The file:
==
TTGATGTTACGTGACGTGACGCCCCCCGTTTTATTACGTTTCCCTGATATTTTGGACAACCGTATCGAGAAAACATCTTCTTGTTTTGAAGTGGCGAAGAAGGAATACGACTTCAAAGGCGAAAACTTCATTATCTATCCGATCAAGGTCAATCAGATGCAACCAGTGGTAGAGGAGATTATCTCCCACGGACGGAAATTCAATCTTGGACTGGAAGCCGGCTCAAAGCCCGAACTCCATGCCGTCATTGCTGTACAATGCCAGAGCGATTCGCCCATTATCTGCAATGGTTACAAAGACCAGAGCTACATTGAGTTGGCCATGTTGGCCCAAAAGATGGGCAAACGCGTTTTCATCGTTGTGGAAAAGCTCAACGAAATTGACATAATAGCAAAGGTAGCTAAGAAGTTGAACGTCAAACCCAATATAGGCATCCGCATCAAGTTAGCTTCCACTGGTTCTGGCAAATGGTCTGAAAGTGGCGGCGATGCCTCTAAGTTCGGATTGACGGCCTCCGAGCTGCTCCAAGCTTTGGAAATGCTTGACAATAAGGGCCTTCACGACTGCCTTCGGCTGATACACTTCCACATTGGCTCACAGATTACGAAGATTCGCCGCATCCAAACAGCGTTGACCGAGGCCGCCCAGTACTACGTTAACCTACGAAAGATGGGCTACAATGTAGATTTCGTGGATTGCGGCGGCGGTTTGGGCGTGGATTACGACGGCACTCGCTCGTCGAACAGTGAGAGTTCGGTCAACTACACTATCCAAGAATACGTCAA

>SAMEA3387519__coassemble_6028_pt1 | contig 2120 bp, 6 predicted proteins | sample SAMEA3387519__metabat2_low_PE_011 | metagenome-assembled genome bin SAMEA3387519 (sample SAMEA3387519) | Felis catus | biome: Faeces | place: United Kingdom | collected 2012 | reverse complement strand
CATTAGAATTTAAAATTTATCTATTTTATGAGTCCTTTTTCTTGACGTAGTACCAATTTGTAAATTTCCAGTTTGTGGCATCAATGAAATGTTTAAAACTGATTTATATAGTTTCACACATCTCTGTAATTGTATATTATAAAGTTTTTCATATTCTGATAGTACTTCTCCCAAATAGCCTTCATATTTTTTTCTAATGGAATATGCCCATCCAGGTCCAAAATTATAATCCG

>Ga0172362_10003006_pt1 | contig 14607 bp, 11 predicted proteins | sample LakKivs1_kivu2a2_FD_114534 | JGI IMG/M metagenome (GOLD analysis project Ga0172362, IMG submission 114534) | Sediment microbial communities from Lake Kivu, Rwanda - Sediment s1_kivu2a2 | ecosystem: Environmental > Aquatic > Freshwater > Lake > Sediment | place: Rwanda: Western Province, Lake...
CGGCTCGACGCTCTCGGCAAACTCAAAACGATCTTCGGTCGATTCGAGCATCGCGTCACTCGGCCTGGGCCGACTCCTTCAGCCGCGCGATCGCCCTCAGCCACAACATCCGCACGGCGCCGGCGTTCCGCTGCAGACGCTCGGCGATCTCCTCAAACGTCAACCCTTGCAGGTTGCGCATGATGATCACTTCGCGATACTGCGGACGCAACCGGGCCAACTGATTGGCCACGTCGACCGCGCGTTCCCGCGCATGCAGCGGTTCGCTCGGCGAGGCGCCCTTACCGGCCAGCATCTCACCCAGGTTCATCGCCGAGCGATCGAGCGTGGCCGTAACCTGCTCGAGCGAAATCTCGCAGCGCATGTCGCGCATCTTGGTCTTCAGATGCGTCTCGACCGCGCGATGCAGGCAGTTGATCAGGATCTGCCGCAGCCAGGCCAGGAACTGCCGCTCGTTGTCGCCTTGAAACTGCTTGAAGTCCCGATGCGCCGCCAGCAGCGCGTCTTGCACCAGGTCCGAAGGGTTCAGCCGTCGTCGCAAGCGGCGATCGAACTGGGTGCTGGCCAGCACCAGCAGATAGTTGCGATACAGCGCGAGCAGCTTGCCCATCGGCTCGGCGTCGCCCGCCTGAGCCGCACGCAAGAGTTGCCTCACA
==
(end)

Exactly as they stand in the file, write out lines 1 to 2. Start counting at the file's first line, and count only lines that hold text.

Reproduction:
TTGATGTTACGTGACGTGACGCCCCCCGTTTTATTACGTTTCCCTGATATTTTGGACAACCGTATCGAGAAAACATCTTCTTGTTTTGAAGTGGCGAAGAAGGAATACGACTTCAAAGGCGAAAACTTCATTATCTATCCGATCAAGGTCAATCAGATGCAACCAGTGGTAGAGGAGATTATCTCCCACGGACGGAAATTCAATCTTGGACTGGAAGCCGGCTCAAAGCCCGAACTCCATGCCGTCATTGCTGTACAATGCCAGAGCGATTCGCCCATTATCTGCAATGGTTACAAAGACCAGAGCTACATTGAGTTGGCCATGTTGGCCCAAAAGATGGGCAAACGCGTTTTCATCGTTGTGGAAAAGCTCAACGAAATTGACATAATAGCAAAGGTAGCTAAGAAGTTGAACGTCAAACCCAATATAGGCATCCGCATCAAGTTAGCTTCCACTGGTTCTGGCAAATGGTCTGAAAGTGGCGGCGATGCCTCTAAGTTCGGATTGACGGCCTCCGAGCTGCTCCAAGCTTTGGAAATGCTTGACAATAAGGGCCTTCACGACTGCCTTCGGCTGATACACTTCCACATTGGCTCACAGATTACGAAGATTCGCCGCATCCAAACAGCGTTGACCGAGGCCGCCCAGTACTACGTTAACCTACGAAAGATGGGCTACAATGTAGATTTCGTGGATTGCGGCGGCGGTTTGGGCGTGGATTACGACGGCACTCGCTCGTCGAACAGTGAGAGTTCGGTCAACTACACTATCCAAGAATACGTCAA

>SAMEA3387519__coassemble_6028_pt1 | contig 2120 bp, 6 predicted proteins | sample SAMEA3387519__metabat2_low_PE_011 | metagenome-assembled genome bin SAMEA3387519 (sample SAMEA3387519) | Felis catus | biome: Faeces | place: United Kingdom | collected 2012 | reverse complement strand